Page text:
Newton and Neptune

My second post in my series of weekly discussion topics for my Introduction to Astronomy online class.  Last week I got up close and personal with the many sides of the Moon.  This week I take a closer look at the other blue planet in our solar system and how we discovered it without observing it first.

Parting Shot of Neptune as Voyager 2 began journey into interstellar space (Jan 1996)
The image is among the last full disk photos that Voyager 2 took before beginning its endless journey into interstellar space. (NASA Jan 1996)

Why was the discovery of Neptune a major confirmation of Newton’s universal law of gravitation?

Before Newton, astronomy relied on observational data from which mathematical formulae and equations were created. Newton pioneered an approach which allowed mathematicians to extrapolate and predict the movement of objects using three assumptions, now commonly known as his laws of motion. Together with his formula for gravitational force, Newton transformed Kepler’s three laws to predict orbits of comets and other solar system objects. He further formulated a mathematical model, known as the Law of Universal Gravitation, that describes the behavior of the gravitational force that keeps the planets in their orbits. (Comins, 2015, p. 42-44)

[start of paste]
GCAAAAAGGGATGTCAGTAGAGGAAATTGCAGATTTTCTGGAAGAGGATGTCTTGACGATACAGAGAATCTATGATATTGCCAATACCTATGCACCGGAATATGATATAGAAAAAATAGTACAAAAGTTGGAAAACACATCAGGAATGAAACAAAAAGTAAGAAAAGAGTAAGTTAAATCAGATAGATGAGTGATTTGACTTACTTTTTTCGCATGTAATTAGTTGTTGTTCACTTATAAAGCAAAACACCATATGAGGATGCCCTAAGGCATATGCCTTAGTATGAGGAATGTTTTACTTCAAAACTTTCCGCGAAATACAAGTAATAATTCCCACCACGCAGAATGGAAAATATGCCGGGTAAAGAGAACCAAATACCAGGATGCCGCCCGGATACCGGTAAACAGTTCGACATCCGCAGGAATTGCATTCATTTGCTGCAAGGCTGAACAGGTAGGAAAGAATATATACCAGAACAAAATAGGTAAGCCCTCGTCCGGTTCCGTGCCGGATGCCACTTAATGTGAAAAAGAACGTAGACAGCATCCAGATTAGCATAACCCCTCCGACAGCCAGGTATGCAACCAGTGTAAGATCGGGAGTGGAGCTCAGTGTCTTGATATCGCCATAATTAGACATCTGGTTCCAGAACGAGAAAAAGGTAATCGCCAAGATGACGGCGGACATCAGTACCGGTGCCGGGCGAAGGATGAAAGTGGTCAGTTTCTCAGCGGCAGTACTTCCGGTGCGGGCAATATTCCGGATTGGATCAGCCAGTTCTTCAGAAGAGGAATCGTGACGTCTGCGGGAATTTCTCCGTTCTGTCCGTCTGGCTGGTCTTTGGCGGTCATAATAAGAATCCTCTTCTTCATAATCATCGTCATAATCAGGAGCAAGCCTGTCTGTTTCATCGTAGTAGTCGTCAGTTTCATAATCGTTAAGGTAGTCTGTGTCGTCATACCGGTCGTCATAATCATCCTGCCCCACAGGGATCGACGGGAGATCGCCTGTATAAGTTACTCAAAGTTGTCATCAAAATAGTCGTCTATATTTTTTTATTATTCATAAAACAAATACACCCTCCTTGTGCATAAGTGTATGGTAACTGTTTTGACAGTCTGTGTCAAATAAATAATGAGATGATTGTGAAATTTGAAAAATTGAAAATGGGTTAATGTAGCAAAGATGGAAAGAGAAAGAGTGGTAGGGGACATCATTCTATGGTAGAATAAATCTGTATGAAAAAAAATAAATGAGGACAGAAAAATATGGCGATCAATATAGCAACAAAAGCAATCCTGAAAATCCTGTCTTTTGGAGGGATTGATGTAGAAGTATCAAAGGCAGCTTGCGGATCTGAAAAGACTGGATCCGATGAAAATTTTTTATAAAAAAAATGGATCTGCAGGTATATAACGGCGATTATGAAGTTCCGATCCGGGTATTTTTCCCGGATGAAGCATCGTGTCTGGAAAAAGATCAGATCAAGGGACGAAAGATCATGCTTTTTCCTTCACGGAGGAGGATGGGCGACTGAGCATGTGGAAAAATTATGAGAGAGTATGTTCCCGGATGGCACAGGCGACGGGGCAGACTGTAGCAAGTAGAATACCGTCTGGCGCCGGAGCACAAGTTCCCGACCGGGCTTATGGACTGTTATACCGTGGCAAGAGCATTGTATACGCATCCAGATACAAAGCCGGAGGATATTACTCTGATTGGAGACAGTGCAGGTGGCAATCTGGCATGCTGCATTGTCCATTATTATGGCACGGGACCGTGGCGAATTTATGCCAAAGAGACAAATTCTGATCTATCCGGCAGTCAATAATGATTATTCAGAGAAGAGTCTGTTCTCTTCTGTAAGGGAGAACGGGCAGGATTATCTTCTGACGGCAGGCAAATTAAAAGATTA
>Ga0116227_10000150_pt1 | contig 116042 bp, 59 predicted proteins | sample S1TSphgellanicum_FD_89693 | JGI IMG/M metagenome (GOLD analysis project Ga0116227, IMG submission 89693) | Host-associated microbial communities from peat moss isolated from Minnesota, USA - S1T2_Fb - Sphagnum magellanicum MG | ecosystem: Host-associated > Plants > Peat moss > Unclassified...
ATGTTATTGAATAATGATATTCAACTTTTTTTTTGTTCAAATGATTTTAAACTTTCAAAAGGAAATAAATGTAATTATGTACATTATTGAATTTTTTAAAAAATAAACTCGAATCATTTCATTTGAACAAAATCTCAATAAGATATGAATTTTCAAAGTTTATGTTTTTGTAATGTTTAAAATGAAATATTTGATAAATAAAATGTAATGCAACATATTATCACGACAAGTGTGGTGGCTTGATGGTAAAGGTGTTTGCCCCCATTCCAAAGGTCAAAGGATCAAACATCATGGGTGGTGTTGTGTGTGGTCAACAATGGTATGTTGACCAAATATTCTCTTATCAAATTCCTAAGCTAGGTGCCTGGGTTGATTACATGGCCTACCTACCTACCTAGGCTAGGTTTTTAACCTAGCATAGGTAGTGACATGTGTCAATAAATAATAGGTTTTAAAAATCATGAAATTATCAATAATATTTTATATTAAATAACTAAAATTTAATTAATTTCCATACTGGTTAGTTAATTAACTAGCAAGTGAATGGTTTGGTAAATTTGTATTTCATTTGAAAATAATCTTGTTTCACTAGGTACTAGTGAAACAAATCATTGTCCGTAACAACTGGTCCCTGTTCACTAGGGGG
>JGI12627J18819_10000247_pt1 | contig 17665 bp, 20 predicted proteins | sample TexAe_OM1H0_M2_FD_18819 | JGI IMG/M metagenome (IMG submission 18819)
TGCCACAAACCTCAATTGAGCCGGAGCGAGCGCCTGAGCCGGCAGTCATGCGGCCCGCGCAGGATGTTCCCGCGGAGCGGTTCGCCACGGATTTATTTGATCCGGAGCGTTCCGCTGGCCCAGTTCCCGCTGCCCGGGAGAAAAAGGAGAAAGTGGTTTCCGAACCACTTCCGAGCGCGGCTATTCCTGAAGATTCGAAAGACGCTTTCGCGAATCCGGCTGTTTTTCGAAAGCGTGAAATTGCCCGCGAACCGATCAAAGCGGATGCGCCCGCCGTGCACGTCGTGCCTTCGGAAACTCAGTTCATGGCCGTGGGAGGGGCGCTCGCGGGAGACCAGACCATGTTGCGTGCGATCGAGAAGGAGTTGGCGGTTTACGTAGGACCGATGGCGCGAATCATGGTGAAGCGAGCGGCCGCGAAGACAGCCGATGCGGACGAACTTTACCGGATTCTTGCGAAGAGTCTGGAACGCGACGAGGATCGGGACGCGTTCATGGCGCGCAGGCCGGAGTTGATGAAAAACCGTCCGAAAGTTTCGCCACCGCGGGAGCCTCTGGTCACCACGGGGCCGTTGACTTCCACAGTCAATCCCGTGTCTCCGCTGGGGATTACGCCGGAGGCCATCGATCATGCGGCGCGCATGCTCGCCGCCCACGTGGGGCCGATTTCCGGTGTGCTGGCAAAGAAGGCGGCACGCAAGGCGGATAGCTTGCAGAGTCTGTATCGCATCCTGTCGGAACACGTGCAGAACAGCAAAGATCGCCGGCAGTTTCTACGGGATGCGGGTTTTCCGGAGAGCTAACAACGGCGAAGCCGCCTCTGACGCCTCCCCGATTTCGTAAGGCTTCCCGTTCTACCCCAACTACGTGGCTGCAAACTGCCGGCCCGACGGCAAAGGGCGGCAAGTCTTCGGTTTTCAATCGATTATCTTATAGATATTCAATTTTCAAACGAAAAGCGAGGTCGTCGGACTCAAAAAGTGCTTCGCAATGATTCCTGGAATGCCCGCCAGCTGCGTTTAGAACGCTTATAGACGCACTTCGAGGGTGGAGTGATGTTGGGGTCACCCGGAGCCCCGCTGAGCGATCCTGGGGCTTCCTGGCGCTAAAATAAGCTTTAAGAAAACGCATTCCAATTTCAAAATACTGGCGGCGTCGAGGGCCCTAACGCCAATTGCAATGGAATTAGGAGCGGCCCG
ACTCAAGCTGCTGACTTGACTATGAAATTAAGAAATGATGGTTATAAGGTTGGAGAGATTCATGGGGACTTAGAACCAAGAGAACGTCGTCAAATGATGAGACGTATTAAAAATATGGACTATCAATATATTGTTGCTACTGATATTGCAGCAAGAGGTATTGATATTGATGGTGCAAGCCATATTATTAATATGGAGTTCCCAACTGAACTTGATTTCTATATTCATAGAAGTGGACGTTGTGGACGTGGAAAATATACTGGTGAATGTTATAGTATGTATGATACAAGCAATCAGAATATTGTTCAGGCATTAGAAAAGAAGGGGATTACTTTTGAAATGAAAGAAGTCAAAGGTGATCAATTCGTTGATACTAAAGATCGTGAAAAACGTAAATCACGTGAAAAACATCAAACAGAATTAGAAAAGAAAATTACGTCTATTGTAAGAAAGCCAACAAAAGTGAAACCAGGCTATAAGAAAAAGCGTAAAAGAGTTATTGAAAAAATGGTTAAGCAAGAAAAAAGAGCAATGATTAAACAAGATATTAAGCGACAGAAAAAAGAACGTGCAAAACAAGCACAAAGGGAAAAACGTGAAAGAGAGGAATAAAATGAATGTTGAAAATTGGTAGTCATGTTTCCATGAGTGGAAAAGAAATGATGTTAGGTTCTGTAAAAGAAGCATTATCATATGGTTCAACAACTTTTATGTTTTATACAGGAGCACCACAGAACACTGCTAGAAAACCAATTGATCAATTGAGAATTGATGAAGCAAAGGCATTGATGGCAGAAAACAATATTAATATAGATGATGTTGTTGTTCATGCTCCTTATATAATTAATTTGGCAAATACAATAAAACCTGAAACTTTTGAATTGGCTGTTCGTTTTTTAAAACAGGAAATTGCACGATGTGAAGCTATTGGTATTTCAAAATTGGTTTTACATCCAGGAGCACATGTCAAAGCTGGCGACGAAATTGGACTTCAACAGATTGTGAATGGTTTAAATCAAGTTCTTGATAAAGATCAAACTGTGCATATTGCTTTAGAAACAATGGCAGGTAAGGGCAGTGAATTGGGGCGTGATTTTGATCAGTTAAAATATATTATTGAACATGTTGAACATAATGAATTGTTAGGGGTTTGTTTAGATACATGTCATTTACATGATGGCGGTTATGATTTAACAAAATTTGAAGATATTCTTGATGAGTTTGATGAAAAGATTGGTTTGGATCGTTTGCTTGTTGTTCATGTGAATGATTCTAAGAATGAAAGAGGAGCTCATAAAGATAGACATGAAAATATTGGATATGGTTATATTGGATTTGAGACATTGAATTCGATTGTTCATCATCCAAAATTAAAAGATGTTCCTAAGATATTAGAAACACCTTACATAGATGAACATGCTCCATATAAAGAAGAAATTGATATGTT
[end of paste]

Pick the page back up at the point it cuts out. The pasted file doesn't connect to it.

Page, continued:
Image credit Tony Wayne Jan 2004

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